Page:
1. Western Trinitatian theology (Filloque - Spirit proceeds from Father & Son)
  2. Original sin (perhaps)

…and that’s pretty much it. Hardliners (in what I believe is an insatiable anti-ecumenical quest to assert the superiority of Eastern Christianity) preserve a few others historical pointsof controversy, including:

  1. Western stress of substitutionary atonement, not stressing theosis (divinization) as much as in the East
  2. The Concept of Created Grace
  3. The dogmatization of transubtantiation, immaculate conception, assumption (all issues related to papal inflalibility, the first especially linked to the scholastic method, the second related also to original sin)
  4. The Scholastic Method (Philosophy & Theology, Reason)

Rarer still…
6) Western use of unleavened Communion bread
7) Use of pouring
8) 3-D images (only the most radical Orthodox bring this one up)
9) Validity of sacramens not administered within the true Church (which they assume ids the Orthodox Church)
10) Validity of ecumenical councils called by pope rather than an Emperor

A Catholic perpective:

  • Most of the above controversies are rather meaningless to Catholics. Most issues above may simply be expressed as different Christian thological/ritual traditions within Catholcism, rather than communion dividing issues. The differences in Trinitarian theology are a little more complex, but i believe the Filloque is perfectly orthodox. Really the most delicate issue today (and the real decisive one) is papal primacy… that’s a tougher nut to crack.

The real answer: LOTS and LOTS and LOTS of apologizing. Renewed discussion inbrotherly love, openness.


#10

Oriental Orthodox:
(Eastern Christians that have had historical dissent regarding one or more of the first 7 ecumeical councils, and were not “Byzantinzed”)

This gets tricky:

  • Coptic, Syrian, Syro-Indian, Armenian:

Pretty much Orthodox, but will not accept definition of Leo’s Tome, or the Council of Chalcedon not so much for doctrinal isues, but probably for wording, expression, etc. Linguistic issues, ancent rivalries (as is the case with the Eastern Orthodox), and variant theological emphases disturbed communion. Thus, they do not share the legacy of the 4th-7th Ecumenical Councils, athough they are more inclined today to accept them as orthodox… its a process) They are accepted as Orthodox by most ecumenical-conscious Eastern Orthodox Christans today (hence, free intermarriage, exchange of seminary professors/students, etc.) to the outrage of hardliners.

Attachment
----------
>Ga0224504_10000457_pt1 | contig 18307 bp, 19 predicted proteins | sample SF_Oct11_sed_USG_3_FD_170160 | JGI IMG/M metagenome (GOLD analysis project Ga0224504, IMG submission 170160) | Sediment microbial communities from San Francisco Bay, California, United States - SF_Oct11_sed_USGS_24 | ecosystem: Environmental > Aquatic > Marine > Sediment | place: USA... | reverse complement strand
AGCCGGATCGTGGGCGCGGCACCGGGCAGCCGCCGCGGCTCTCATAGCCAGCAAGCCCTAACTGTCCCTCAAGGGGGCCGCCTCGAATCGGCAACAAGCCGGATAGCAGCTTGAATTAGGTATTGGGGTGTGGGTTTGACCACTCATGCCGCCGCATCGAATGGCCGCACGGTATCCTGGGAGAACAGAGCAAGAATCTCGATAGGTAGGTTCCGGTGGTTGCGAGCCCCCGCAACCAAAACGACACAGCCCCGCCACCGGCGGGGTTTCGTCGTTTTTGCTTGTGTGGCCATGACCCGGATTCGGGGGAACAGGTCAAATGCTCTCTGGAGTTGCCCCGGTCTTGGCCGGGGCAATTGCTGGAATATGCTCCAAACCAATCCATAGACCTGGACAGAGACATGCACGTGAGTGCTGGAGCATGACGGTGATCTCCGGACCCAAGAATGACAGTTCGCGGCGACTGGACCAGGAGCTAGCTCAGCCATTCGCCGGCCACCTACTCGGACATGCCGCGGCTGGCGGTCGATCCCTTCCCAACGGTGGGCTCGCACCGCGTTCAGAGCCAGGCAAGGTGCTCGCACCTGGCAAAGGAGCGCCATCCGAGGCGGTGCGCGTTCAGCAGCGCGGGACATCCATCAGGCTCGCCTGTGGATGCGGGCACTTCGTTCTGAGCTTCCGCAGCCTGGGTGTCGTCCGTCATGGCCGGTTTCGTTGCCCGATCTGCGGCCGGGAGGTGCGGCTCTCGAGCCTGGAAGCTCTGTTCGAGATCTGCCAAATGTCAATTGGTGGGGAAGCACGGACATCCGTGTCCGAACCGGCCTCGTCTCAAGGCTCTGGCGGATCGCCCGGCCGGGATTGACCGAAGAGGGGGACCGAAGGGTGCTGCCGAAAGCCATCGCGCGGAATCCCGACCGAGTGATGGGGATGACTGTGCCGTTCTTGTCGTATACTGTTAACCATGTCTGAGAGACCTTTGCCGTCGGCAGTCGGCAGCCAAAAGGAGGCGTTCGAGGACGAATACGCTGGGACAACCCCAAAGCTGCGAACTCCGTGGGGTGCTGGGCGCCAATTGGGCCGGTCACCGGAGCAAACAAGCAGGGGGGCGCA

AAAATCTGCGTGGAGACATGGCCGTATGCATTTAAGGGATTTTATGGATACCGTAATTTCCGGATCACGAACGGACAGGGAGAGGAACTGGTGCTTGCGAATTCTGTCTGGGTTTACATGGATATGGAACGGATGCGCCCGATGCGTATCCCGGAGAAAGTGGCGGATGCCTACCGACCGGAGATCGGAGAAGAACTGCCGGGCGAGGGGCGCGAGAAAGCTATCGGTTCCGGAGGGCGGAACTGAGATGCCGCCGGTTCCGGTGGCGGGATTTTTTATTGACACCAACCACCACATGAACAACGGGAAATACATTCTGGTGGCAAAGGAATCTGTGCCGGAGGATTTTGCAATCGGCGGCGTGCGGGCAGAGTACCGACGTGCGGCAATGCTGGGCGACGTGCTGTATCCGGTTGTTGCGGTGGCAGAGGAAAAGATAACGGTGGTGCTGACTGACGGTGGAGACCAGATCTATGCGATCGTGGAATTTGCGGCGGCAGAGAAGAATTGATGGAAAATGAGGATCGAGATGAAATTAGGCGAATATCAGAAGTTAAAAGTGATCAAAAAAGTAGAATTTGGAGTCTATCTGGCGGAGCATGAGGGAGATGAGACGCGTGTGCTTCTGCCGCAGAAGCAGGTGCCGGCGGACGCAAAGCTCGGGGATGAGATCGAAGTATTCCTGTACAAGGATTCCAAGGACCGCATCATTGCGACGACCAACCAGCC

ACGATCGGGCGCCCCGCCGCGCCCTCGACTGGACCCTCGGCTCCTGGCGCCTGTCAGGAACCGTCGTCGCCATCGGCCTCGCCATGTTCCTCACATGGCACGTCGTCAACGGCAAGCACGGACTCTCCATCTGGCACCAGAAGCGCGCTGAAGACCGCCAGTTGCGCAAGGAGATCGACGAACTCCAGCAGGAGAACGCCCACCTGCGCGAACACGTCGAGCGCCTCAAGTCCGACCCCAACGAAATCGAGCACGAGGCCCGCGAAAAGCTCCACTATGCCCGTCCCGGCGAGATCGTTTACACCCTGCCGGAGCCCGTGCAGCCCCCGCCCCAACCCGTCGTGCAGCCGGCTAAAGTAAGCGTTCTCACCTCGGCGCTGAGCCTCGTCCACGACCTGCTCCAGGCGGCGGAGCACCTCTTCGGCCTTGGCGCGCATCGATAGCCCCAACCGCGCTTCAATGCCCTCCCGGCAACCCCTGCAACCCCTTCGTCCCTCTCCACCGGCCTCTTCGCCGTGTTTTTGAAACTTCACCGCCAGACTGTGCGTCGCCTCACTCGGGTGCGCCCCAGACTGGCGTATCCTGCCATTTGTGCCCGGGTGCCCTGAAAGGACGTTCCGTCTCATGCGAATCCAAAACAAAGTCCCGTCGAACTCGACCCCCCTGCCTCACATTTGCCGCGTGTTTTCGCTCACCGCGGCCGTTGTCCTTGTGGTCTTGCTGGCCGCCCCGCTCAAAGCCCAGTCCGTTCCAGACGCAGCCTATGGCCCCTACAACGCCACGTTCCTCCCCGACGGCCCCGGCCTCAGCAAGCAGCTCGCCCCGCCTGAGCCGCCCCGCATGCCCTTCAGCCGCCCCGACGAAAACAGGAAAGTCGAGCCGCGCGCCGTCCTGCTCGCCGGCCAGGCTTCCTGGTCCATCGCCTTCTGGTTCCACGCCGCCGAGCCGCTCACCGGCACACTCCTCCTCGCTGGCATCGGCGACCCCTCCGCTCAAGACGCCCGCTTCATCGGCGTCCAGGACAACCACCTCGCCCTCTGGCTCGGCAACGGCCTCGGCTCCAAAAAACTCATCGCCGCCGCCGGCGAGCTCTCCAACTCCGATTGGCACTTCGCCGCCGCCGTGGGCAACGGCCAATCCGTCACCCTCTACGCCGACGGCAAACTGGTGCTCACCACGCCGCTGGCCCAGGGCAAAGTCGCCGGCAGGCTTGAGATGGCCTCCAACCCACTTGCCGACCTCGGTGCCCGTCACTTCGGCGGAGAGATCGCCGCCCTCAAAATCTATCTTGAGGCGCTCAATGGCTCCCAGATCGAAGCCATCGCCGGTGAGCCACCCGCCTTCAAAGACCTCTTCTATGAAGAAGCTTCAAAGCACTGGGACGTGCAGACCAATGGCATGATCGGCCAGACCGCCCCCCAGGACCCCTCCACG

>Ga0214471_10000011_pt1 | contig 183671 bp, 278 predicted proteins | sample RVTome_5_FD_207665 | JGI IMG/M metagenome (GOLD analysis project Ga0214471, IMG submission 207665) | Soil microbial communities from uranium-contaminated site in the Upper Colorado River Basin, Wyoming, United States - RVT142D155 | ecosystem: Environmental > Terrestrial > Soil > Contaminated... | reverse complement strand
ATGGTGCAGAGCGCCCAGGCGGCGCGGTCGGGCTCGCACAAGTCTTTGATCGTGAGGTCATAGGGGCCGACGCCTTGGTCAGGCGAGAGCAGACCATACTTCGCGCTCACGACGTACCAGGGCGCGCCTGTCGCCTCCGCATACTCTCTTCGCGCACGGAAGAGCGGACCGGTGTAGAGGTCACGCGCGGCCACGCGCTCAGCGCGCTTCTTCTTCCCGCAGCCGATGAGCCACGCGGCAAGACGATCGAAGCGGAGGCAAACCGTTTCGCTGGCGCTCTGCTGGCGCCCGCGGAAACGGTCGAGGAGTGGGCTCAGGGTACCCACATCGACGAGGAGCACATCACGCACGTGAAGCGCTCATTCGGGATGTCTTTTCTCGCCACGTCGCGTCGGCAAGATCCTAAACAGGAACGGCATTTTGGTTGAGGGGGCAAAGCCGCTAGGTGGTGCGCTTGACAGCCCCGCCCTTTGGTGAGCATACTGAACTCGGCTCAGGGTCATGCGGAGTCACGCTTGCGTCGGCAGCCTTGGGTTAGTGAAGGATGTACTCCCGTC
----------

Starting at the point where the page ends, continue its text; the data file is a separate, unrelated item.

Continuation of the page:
• Ethiopic:

Same issues (daughter of the CopticChurch). Alleged use of spiritism in the liturgy may be an issue (or so I’ve vaguely heard). Additional Jewish practices (circumcision, Sabbathkeeing) should pose less of an issue, as they do not view them as necessities, but cultural/religious traditions. Issues here are really historical/cultural (they were an isolated segment of Christianity after the original expansion of Islam separated them from the Mediterranen, diminishing heir contact with the Apostolic patriarchates.)

  • Assyrians:

Pretty much orthodox, but they have a Nestoian-like-accent in their theology/liturgy which, while not necessarily heretical, needs clarification to ensure that they are in agreement with the Catholic-Orthodox world. Though they are sometimes considered Nestorian, it may be better said that they share many of Nestorius’ concerns (and an Aniochene Christology), though if pressed against the wall, most modern theologians agree they’re pretty much saying the same things Chalcedon was (as well as the 5th-7th councils), though they have issue regardng the wording and alleged vagueness of the 3rd council (Ephesus), which is the balance-point to Chalcedon. The largest issues have always been linguistic; Syriac theological vocabulary not readily compatible withour Greek/Latin vocabulary (leads to much misunderstanding).


#11

…Oops, one more important Orthodox issue… moment of Eucharistic consecration (epiklesis v. words of institution). In reality, another issue dependent on ritual variance.


#12